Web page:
Risk-Adjusted Return: Definition & Formula

Instructor: James Walsh

M.B.A. Veteran Business and Economics teacher at a number of community colleges and in the for profit sector.

This lesson will introduce you to the concept of risk adjusted return. The most widely used formula for measuring risk adjusted return is the Sharpe Ratio which will be introduced and illustrated with examples.

Mark likes to invest in mutual funds. He is always evaluating the thousands of funds that are out there trying to figure out the best ones to put his money into. Like all investors, Mark thinks a lot about the returns he can get from fund investments. Returns are the money he can make. Investing in funds with a good return can cover college expenses for Mark's kids, or provide for his own retirement. But he also has to consider the risk that his funds might lose money.

He knows funds that invest in big U.S. companies will be a lot less risky than funds that invest in emerging market countries in various parts of the world. Those funds may have large swings in value because their economies are fragile and not very well diversified.

Risk and Return

So why would any investor in his or her right mind put hard earned money into unstable emerging market funds when they could invest it in a big stable market like the U.S. instead? The answer is that the emerging market fund might offer a higher return! Mark will accept a lower return on the big U.S. company fund because it is more of a sure thing. He knows that the big U.S. companies the fund manager selects are well managed and have established brand names that are a good bet to have continued success. His risk of losing serious money in that fund are much lower than the emerging market fund. The emerging market fund will need to produce better returns to get investors interested in taking on the greater risk.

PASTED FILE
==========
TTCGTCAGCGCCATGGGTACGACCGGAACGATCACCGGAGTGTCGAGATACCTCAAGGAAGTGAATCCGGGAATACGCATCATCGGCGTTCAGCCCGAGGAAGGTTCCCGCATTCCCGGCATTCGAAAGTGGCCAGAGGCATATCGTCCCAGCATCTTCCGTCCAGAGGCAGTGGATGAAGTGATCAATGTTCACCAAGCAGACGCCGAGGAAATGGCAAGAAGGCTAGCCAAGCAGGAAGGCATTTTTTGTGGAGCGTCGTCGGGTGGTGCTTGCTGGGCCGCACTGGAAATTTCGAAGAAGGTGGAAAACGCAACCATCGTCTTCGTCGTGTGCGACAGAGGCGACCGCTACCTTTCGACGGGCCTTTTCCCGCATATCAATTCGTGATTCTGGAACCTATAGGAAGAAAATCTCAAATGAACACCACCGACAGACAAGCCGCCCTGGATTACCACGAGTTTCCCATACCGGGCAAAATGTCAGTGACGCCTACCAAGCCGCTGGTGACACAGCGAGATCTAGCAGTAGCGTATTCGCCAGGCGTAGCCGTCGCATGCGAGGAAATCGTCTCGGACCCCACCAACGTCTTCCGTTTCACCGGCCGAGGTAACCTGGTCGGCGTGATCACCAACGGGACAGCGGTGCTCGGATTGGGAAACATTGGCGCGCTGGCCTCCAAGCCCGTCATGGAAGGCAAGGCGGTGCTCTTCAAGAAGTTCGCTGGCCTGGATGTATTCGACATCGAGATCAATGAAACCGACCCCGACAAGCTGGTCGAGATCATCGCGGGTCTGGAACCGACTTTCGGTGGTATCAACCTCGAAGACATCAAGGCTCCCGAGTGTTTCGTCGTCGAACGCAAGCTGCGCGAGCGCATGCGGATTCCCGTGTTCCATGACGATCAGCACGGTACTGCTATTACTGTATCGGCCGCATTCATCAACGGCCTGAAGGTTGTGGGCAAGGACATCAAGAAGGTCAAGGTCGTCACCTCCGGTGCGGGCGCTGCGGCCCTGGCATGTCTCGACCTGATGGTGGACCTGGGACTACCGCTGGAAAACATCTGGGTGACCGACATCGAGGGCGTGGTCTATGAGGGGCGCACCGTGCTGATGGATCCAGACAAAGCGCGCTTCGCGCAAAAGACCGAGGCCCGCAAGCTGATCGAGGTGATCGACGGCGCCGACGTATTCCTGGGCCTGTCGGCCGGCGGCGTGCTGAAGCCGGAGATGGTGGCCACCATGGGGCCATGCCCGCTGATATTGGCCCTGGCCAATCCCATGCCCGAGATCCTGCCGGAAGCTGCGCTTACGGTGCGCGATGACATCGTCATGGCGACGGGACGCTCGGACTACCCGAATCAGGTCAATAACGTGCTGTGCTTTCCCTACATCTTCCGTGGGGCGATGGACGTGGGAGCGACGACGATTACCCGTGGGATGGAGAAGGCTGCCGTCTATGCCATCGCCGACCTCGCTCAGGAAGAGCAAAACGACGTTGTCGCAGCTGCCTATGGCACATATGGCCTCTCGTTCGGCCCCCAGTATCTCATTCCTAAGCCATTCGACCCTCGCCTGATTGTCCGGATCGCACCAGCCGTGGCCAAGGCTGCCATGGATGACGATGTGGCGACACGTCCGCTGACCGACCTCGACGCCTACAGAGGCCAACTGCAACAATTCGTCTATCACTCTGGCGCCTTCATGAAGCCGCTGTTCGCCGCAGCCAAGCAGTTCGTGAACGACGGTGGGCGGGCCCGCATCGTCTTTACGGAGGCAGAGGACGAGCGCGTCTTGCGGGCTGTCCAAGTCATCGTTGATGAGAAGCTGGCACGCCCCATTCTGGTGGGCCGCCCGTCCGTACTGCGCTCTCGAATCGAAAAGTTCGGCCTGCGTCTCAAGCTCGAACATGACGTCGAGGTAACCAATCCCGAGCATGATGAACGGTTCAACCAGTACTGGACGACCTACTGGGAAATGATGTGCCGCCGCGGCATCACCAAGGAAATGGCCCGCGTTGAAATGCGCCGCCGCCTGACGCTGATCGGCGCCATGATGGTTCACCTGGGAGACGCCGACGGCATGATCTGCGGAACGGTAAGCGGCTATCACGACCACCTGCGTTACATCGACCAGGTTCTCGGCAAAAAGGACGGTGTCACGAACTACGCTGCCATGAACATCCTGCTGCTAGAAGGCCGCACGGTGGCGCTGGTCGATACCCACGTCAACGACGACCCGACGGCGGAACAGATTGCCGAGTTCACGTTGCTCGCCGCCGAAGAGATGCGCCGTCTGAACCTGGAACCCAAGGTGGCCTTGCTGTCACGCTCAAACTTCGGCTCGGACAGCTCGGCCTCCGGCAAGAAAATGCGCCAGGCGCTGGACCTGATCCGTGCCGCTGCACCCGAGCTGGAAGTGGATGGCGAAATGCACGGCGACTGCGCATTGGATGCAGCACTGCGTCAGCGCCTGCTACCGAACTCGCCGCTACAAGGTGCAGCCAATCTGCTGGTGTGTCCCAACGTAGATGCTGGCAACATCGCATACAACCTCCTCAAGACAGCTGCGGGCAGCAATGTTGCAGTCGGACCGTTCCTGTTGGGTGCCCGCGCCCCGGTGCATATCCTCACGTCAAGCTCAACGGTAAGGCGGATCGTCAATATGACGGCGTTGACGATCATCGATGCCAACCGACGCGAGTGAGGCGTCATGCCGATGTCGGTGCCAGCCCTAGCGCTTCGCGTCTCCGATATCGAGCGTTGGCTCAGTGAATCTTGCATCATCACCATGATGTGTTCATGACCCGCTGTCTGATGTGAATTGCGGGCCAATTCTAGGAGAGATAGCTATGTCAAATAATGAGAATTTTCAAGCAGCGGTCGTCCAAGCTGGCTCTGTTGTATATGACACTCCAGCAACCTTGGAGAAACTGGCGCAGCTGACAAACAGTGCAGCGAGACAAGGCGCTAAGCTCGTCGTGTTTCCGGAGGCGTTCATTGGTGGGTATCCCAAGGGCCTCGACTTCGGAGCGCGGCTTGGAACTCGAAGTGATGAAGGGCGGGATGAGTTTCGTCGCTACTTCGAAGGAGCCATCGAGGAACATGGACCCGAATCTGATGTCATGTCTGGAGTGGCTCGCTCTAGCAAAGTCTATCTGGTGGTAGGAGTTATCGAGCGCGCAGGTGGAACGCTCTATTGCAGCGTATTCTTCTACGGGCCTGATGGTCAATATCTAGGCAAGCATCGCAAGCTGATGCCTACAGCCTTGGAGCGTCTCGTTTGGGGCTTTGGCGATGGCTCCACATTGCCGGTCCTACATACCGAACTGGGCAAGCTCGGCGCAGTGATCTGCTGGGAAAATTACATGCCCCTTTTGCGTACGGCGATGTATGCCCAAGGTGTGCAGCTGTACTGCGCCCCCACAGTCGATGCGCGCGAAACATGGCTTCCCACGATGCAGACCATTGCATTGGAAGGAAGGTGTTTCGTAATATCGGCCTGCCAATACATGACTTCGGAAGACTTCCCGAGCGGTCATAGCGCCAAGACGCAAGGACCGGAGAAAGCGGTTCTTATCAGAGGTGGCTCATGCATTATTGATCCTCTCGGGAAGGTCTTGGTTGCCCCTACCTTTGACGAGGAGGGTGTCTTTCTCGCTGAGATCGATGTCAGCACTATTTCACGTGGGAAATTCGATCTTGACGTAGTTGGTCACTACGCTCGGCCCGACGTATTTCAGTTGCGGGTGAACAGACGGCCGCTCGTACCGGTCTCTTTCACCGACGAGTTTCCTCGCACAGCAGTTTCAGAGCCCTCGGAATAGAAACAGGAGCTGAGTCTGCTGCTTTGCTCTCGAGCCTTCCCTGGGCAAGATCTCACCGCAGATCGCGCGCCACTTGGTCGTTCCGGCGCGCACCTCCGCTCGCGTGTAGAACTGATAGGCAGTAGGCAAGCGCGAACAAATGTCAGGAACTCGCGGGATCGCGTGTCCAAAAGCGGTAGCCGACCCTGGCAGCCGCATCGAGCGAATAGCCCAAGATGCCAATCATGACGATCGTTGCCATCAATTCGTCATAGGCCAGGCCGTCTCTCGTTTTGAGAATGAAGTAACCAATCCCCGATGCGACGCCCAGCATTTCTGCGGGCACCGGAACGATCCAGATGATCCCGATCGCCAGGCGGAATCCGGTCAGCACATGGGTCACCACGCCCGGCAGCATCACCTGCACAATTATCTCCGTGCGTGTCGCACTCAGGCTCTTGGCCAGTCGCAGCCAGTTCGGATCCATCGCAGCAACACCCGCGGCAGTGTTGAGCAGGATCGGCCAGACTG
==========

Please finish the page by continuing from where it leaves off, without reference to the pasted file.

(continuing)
A Measure for Risk Adjusted Return

So Mark wonders, just how much extra return he should get from that emerging market fund to justify taking on the greater risk that he might lose his shirt! He wants to determine the risk adjusted return for these funds. The risk adjusted return is the return on an investment adjusted for the risk taken in generating that return. And for that we have the most widely used measure of risk adjusted returns, the Sharpe Ratio. The Sharpe Ratio divides the excess returns from risky investments by the amount of risk taken to achieve them.

The Sharpe Ratio explained

The Sharpe Ratio was developed by Nobel prizewinning economist William Sharpe.

William F Sharpe
Creator of the Sharpe Ratio

It is widely used because of its simplicity. The formula is:

Sharpe Ratio for security x = (returns on security x - returns on a risk free security) / standard deviation of returns for x.

The returns are described in the numerator of the formula and the risk in the denominator. A critical assumption is that the returns for the security in question be normally distributed. The returns on a risk free security are typically the returns on U.S. Treasury securities. The United States Government has not defaulted on its debt repayments in its entire 240 year history! So the financial community uses U.S.Treasury Bills as a risk free security.

The risk in a security is measured by the standard deviation of its returns. Returns that are more volatile will have a greater standard deviation than returns that are stable and don't fluctuate by large amounts. The standard deviation of returns is easily calculated by anyone with an Excel spreadsheet or financial calculator. The higher the Sharpe Ratio the better the risk adjusted returns are. This makes the Sharpe Ratio a great tool for doing comparisons!

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